At St. Anselm’s Abbey, just north of Brookland, a small collection of Tudor-style buildings encircle a white boxy cement monastery, which in 1960 became the first completed development in D.C. for architect Philip Johnson.
Three years before he would bring his distinct cement style to the Kreeger Gallery, an art space down the street from Georgetown University, Philip Johnson experimented with design in various religious projects around the country, including the Roofless Church, an innovative open air place of worship that covers a city block, and the St. Anselm’s Abbey Monastery where he would completely revamp the look of a traditional monastery.
To match the surrounding buildings, the monastery is brick at its base. On top sits a giant cement slab, which is supported by cement columns that get increasingly narrow at their base, a nod to cutting edge architectural trends of the time.
“If it were on a college campus, you wouldn’t notice it, but as a monastery it looks like something out of Star Trek,” says Hilary Lewis, curator of the Glass House, a 1949-built development that has since become a Philip Johnson museum. She worked closely with the architect before his death and has written two books on Johnson.
Cement fascinated young artists in the early 1960s, she explains, who focused on pushing its “plastic qualities”—its potential to be manipulated into any shape—and Johnson, who had previously been a home builder, was eager to employ these new techniques without being bound to the expectations of tenants.
Lewis explains, “A religious building is one of the preferred projects you could get. It’s less about real estate and more about artistic expression.”
For the monks, the development would serve as a place to manage their ballooning numbers. As Johnson’s monastery was being built, 34 monks filled the main church, a long and traditionally designed building with a pointed wooden roof and a small chapel inside, that was completed in the 1930s.
“We were overflowing,” says James Wiseman, the Abbot at St. Anselm’s. He joined the Abbey while Johnson’s monastery was being completed and remembers that many of the monks chose not to move to the new monastery until certain alterations had been added to make the building more suitable.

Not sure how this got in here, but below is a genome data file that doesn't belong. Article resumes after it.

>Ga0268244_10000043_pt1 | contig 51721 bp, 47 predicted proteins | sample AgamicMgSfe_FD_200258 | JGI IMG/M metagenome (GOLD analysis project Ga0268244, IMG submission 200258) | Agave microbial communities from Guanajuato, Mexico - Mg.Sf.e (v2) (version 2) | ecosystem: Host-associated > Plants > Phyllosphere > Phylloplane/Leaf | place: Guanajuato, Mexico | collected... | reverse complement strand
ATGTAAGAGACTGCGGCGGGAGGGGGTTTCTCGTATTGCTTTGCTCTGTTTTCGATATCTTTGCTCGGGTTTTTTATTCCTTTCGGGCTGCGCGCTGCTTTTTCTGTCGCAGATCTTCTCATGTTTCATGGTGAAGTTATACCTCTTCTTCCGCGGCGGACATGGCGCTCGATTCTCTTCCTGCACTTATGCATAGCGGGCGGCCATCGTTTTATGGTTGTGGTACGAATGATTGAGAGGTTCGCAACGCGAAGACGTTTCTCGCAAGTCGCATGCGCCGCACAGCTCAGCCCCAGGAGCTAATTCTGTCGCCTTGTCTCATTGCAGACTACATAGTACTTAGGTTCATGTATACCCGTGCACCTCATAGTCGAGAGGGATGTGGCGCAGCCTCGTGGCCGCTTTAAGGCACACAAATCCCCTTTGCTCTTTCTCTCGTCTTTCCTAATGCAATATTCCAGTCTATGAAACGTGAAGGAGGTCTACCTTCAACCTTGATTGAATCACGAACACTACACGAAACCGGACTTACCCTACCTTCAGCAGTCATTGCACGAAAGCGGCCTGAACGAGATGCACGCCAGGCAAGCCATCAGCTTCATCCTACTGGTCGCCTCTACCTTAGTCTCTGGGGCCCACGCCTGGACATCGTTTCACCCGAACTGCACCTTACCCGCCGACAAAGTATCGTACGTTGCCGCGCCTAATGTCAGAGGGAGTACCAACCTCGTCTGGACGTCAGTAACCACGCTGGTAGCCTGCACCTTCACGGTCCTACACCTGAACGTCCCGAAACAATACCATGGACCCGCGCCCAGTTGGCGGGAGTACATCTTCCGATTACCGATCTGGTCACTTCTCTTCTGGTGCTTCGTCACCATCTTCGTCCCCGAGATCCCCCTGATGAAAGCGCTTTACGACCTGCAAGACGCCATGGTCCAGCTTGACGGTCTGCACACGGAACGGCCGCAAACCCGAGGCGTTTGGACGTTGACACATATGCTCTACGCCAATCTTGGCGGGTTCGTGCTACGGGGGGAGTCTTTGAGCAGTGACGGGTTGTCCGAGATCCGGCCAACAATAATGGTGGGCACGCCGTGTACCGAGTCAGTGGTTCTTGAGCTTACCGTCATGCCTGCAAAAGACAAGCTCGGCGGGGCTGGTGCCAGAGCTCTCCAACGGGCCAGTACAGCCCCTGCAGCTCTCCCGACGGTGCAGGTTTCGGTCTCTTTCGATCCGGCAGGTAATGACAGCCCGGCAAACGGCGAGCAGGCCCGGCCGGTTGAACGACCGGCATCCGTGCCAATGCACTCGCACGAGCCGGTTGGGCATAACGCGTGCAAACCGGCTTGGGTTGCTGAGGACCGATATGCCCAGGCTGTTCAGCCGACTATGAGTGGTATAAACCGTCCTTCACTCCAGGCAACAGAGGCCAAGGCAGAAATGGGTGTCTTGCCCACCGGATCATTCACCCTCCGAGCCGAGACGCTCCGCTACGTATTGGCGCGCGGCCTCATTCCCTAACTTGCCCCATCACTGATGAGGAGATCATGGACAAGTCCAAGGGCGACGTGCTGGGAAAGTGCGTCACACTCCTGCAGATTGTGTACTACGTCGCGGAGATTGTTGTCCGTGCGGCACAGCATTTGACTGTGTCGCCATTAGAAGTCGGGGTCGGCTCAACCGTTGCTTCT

Getting into the monastery requires walking up a set of steep cement stairs which, at the insistence of older monks, now has a guard railing. The dark metal bars, over the years, have leaked rust onto the cement. Doors to bedrooms and offices line the hallway, which leads around a courtyard. Wiseman describes a swirling vortex of snow that formed in the courtyard one winter. Without the glass panels which surround the courtyard, the snow would have been at his front door. For Wiseman, Philip Johnson had “imagined a courtyard from the Mediterranean, but that doesn’t work in this climate.”
As more monks moved to Johnson’s monastery, the main church’s bedrooms took on other uses, especially now since only 13 monks live full-time at St. Anselm’s Abbey. The first floor’s rooms are reserved for retired monks who share an on-staff caretaker and are often visited by family. The remaining rooms are for monastery guests. The Washington Post called the over 200 weary guests that St. Anselm’s receives yearly as “hypertensive stockbrokers, burned-out journalists, depressed lawyers—men who called, wanting to check in for a few days of serious contemplation.”
Incidentally, what has brought people to St. Anselm’s is not Philip Johnson’s architectural reputation, but rather it is the small dormitories with twin-sized beds in this older building, which look like something out of a picture book and have become an excursion for the few outsiders in the District who know about them.
With all of a monk’s salary going to the Abbey, they keep the lights on and employ a small team: rotating receptionists, a caretaker for retired monks, a cook, and a layman beekeeper who tends to the beehives of Brother Maurus Wolf who has passed on.
In a wide dining room with wooden tables, monks in black gowns file in from the chapel. They point out where to get ice from the kitchen and talk about how their small garden will not survive the chill tomorrow morning. Where the chicken wire drapes too low sometimes deers jump over and eat tomatoes from Father Christopher Wyvill’s personal farm. On a central table, tuna salad sandwiches and clam chowder are served buffet style for everyone to share.
Within the next 10 years, the monks aspire to turn the guest rooms into a destination for members of Congress.
“We are losing good Congressmen to the stress of D.C.,” says Wiseman. He takes inspiration from Ohio Congressman Tim Ryan’s campaign to bring meditation to Capitol Hill. A more immediate goal is larger rooms with queen-sized beds to accommodate married couples.
The St. Anselm’s Abbey’s founding church, Fort Augustus in Scotland, which is honored with a large mural in the basement of the monastery, was converted into condominiums that overlook Lake Loch Ness with the original stone facade preserved. To the monks, Fort Augustus represents a heritage that goes beyond Washington, D.C. With an almost 100-year history in the District, these men in traditional black robes teach at Catholic University of America and the St. Anselm’s High School. Making adjustments to bring in more visitors is part of the mission for a dwindling number of monks striving to continue their impact.